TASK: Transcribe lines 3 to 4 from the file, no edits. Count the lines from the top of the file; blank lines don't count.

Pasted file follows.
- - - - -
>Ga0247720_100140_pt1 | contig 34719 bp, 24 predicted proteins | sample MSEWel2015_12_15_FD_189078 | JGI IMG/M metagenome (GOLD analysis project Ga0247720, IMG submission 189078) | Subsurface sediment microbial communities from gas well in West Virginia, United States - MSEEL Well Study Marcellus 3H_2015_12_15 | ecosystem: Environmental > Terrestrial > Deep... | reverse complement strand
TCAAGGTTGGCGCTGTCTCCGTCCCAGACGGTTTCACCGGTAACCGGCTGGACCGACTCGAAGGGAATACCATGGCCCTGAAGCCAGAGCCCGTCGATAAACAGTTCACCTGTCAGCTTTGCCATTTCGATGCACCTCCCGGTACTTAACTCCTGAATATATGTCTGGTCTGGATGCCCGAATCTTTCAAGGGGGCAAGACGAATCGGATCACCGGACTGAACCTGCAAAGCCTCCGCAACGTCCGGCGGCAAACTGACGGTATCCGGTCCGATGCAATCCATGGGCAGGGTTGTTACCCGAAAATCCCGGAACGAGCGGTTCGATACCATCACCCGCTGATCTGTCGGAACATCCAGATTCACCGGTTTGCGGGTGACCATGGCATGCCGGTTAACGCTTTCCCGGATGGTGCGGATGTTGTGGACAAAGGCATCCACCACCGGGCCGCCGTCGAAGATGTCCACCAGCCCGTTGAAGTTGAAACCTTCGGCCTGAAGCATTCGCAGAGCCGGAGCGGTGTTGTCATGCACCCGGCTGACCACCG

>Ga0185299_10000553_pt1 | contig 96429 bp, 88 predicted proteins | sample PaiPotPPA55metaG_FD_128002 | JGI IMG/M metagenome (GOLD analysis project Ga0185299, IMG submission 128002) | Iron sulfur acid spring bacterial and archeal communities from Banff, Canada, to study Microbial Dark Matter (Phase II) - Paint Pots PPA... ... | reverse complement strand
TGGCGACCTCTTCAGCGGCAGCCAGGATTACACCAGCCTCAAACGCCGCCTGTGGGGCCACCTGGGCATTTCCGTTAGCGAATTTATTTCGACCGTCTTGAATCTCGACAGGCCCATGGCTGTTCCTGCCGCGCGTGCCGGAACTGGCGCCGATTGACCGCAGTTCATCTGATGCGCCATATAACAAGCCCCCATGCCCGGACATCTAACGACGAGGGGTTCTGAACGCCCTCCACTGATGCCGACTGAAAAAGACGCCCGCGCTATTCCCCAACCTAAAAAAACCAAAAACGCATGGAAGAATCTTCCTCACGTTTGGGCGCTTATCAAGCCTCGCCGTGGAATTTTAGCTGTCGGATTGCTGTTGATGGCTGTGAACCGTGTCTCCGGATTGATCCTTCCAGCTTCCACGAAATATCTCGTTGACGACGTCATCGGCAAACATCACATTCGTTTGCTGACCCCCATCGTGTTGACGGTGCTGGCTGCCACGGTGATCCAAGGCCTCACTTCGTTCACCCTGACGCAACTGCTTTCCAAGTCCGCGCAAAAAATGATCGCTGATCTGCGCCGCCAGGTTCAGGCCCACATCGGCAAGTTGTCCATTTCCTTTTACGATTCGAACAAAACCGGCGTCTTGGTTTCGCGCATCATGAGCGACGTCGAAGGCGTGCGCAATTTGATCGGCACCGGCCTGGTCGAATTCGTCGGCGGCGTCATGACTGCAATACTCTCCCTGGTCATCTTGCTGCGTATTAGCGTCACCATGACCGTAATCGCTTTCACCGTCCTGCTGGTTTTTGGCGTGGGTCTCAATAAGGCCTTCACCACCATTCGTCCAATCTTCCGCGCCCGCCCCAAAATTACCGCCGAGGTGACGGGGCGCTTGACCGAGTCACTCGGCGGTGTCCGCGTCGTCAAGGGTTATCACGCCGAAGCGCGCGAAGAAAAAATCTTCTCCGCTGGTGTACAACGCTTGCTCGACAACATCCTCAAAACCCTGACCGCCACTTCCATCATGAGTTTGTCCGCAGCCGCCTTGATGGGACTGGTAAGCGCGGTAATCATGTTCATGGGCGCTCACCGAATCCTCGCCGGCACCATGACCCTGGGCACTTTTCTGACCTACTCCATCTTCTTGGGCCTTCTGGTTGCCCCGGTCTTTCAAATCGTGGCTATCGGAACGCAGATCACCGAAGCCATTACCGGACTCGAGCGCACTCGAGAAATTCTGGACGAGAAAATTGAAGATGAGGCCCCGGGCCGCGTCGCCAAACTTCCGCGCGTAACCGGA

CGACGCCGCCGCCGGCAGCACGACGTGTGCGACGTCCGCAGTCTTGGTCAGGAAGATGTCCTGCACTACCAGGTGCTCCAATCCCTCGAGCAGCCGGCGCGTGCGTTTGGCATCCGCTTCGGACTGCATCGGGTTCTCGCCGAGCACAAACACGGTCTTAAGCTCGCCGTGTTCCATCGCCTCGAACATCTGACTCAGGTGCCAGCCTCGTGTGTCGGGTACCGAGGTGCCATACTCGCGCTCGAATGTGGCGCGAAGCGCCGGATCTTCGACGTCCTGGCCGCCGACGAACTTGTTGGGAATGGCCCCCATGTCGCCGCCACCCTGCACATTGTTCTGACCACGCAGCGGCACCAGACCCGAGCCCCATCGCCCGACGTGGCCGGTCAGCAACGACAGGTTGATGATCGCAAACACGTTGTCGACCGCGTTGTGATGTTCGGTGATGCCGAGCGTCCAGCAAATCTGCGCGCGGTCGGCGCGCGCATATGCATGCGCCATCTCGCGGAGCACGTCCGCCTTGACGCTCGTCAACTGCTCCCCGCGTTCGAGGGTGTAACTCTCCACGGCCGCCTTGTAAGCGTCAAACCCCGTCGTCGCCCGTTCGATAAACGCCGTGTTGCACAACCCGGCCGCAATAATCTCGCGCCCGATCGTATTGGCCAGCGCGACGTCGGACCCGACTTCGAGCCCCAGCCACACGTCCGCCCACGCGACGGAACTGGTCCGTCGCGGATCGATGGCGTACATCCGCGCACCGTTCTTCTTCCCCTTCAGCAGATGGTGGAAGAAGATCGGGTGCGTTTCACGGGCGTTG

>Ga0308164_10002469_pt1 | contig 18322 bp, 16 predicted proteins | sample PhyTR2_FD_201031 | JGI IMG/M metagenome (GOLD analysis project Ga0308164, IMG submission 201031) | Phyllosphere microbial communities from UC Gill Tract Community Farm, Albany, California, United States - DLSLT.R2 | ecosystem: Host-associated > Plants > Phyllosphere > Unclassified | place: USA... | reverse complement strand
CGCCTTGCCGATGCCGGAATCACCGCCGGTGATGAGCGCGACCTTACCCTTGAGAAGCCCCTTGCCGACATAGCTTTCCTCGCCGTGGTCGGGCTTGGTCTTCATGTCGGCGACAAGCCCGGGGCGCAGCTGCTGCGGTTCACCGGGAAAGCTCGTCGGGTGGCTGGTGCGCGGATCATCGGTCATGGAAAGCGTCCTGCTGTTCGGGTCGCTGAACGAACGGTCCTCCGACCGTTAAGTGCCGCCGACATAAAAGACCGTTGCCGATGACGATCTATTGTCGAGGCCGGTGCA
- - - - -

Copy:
>Ga0185299_10000553_pt1 | contig 96429 bp, 88 predicted proteins | sample PaiPotPPA55metaG_FD_128002 | JGI IMG/M metagenome (GOLD analysis project Ga0185299, IMG submission 128002) | Iron sulfur acid spring bacterial and archeal communities from Banff, Canada, to study Microbial Dark Matter (Phase II) - Paint Pots PPA... ... | reverse complement strand
TGGCGACCTCTTCAGCGGCAGCCAGGATTACACCAGCCTCAAACGCCGCCTGTGGGGCCACCTGGGCATTTCCGTTAGCGAATTTATTTCGACCGTCTTGAATCTCGACAGGCCCATGGCTGTTCCTGCCGCGCGTGCCGGAACTGGCGCCGATTGACCGCAGTTCATCTGATGCGCCATATAACAAGCCCCCATGCCCGGACATCTAACGACGAGGGGTTCTGAACGCCCTCCACTGATGCCGACTGAAAAAGACGCCCGCGCTATTCCCCAACCTAAAAAAACCAAAAACGCATGGAAGAATCTTCCTCACGTTTGGGCGCTTATCAAGCCTCGCCGTGGAATTTTAGCTGTCGGATTGCTGTTGATGGCTGTGAACCGTGTCTCCGGATTGATCCTTCCAGCTTCCACGAAATATCTCGTTGACGACGTCATCGGCAAACATCACATTCGTTTGCTGACCCCCATCGTGTTGACGGTGCTGGCTGCCACGGTGATCCAAGGCCTCACTTCGTTCACCCTGACGCAACTGCTTTCCAAGTCCGCGCAAAAAATGATCGCTGATCTGCGCCGCCAGGTTCAGGCCCACATCGGCAAGTTGTCCATTTCCTTTTACGATTCGAACAAAACCGGCGTCTTGGTTTCGCGCATCATGAGCGACGTCGAAGGCGTGCGCAATTTGATCGGCACCGGCCTGGTCGAATTCGTCGGCGGCGTCATGACTGCAATACTCTCCCTGGTCATCTTGCTGCGTATTAGCGTCACCATGACCGTAATCGCTTTCACCGTCCTGCTGGTTTTTGGCGTGGGTCTCAATAAGGCCTTCACCACCATTCGTCCAATCTTCCGCGCCCGCCCCAAAATTACCGCCGAGGTGACGGGGCGCTTGACCGAGTCACTCGGCGGTGTCCGCGTCGTCAAGGGTTATCACGCCGAAGCGCGCGAAGAAAAAATCTTCTCCGCTGGTGTACAACGCTTGCTCGACAACATCCTCAAAACCCTGACCGCCACTTCCATCATGAGTTTGTCCGCAGCCGCCTTGATGGGACTGGTAAGCGCGGTAATCATGTTCATGGGCGCTCACCGAATCCTCGCCGGCACCATGACCCTGGGCACTTTTCTGACCTACTCCATCTTCTTGGGCCTTCTGGTTGCCCCGGTCTTTCAAATCGTGGCTATCGGAACGCAGATCACCGAAGCCATTACCGGACTCGAGCGCACTCGAGAAATTCTGGACGAGAAAATTGAAGATGAGGCCCCGGGCCGCGTCGCCAAACTTCCGCGCGTAACCGGA